I was shocked to read the news that LEGO revenues down 5% in the first half of 2017. It seems to me that LEGO is as popular as ever, and I don’t think I ever remember LEGO having more shelf space in stores. While 5% might not seem like much, to a company the size of The LEGO Group, it’s huge. What did surprise me were a few things included in the press release.
During the first half of the year some of the best-performing themes were homegrown classics such as LEGO® City, LEGO Friends, LEGO DUPLO and LEGO Technic, while the LEGO Batman movie products also saw a great response from consumers.
While I’m not surprised lines like City and Technic are some of the best-performing theme, I was surprised to learn Friends and LEGO Batman Movie sets were as well. While my daughter loves the Friends line, it doesn’t seem to get the same love from the LEGO community at large. And while I enjoyed the LEGO Batman Movie, it just didn’t have the same impact on me the original LEGO Movie did. I don’t feel the same connection to the sets, so I’ve avoided them for the most part.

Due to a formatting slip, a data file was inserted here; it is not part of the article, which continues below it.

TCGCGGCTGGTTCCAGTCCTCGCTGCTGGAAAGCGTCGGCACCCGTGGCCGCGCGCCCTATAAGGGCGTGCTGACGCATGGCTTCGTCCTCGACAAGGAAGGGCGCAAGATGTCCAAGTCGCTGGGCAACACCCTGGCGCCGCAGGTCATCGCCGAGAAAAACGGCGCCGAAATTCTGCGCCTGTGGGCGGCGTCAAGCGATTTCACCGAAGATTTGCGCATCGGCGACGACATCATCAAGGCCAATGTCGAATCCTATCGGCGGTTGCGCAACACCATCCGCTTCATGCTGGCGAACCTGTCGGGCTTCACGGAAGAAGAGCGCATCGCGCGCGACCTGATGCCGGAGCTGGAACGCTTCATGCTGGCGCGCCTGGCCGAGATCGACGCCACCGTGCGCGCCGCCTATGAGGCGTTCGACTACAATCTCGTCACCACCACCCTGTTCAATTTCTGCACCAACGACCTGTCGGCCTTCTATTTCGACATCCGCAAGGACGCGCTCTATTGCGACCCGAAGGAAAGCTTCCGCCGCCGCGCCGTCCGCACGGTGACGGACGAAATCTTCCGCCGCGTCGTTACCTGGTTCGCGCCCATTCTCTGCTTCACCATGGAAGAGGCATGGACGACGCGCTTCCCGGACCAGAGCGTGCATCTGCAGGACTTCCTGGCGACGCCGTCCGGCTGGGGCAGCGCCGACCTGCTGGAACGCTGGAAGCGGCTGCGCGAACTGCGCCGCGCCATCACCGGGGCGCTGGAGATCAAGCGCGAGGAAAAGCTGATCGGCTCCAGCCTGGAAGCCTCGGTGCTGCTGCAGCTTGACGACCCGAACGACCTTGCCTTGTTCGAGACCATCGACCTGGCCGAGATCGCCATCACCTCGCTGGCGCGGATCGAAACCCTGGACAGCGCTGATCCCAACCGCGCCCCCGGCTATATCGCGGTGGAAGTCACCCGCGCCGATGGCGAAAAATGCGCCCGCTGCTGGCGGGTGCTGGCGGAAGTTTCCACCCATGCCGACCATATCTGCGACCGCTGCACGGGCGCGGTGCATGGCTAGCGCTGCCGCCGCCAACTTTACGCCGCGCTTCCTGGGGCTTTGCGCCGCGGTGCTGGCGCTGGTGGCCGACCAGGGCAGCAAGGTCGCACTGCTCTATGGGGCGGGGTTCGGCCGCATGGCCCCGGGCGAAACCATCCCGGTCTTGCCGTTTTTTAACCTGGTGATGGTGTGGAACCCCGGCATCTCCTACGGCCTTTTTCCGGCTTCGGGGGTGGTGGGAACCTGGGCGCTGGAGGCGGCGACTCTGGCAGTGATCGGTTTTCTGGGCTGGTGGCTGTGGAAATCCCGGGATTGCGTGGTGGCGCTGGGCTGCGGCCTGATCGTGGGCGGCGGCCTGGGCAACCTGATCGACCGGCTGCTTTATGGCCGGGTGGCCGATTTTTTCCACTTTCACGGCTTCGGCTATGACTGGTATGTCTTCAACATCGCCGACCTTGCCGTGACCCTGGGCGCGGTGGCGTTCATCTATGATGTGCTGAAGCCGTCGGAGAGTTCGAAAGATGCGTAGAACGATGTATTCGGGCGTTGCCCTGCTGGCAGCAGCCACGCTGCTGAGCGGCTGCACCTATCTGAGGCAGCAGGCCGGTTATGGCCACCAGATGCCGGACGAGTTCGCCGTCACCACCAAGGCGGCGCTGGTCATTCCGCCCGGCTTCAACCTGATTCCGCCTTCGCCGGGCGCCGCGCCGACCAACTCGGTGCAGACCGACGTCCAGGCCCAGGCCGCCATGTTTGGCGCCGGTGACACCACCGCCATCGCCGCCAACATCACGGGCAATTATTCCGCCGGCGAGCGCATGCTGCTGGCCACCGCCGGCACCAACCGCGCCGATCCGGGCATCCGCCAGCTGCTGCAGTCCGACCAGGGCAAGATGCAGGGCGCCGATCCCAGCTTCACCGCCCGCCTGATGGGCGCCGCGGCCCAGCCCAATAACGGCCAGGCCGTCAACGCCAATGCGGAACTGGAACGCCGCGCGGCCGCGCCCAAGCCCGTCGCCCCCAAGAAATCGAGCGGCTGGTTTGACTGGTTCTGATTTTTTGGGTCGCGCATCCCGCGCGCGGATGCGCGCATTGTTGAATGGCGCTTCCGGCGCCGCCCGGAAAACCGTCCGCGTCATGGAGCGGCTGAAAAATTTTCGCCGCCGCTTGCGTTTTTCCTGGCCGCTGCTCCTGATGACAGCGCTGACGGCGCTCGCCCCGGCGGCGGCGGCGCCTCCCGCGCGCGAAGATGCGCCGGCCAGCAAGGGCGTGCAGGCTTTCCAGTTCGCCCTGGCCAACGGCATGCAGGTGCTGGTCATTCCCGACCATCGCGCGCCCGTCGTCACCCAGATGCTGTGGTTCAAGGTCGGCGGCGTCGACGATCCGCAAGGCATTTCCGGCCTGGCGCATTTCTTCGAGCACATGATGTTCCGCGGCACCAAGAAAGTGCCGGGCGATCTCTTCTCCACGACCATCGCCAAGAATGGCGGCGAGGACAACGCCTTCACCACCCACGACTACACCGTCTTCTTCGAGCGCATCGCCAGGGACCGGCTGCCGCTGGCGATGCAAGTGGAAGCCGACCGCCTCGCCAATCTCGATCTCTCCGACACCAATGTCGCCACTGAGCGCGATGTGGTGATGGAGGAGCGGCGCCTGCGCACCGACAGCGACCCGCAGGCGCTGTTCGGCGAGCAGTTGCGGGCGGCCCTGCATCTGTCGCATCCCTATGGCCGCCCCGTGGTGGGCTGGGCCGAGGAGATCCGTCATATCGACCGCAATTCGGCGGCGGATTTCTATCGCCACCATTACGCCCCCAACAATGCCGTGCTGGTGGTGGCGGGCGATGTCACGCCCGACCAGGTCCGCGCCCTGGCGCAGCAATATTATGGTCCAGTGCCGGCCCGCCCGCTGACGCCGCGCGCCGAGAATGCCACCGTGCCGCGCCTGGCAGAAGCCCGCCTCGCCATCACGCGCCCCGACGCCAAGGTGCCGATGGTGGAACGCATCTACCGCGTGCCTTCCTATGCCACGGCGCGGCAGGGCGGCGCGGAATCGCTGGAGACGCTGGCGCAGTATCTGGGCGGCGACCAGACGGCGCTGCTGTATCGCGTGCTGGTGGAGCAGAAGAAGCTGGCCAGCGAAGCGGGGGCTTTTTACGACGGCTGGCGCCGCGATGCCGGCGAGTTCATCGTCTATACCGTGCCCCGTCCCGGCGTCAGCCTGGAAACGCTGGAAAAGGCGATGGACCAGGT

“We will find more opportunities to engage with kids and parents including innovative ways to blend physical building and digital experiences, such as our successful LEGO Life social platform and LEGO Boost building and coding set. We have a powerful and loved global brand, a strong business and are confident we can reach more children around the world.” – Jørgen Vig Knudstorp
Delving deeper into the digital space concerns me. LEGO bricks are physical. I can touch them. I can feel them. I don’t want virtual bricks, and from what I gather, neither do my kids. They want the same bricks that Dad played with when he was a kid. That being said, I am intrigued by LEGO Boost. I will probably get it for my kids. If we like Boost, it might give me the courage to finally make the jump into Mindstorms!
What do you think has contributed to the decline in revenue for LEGO?
Read the official LEGO Press Release here.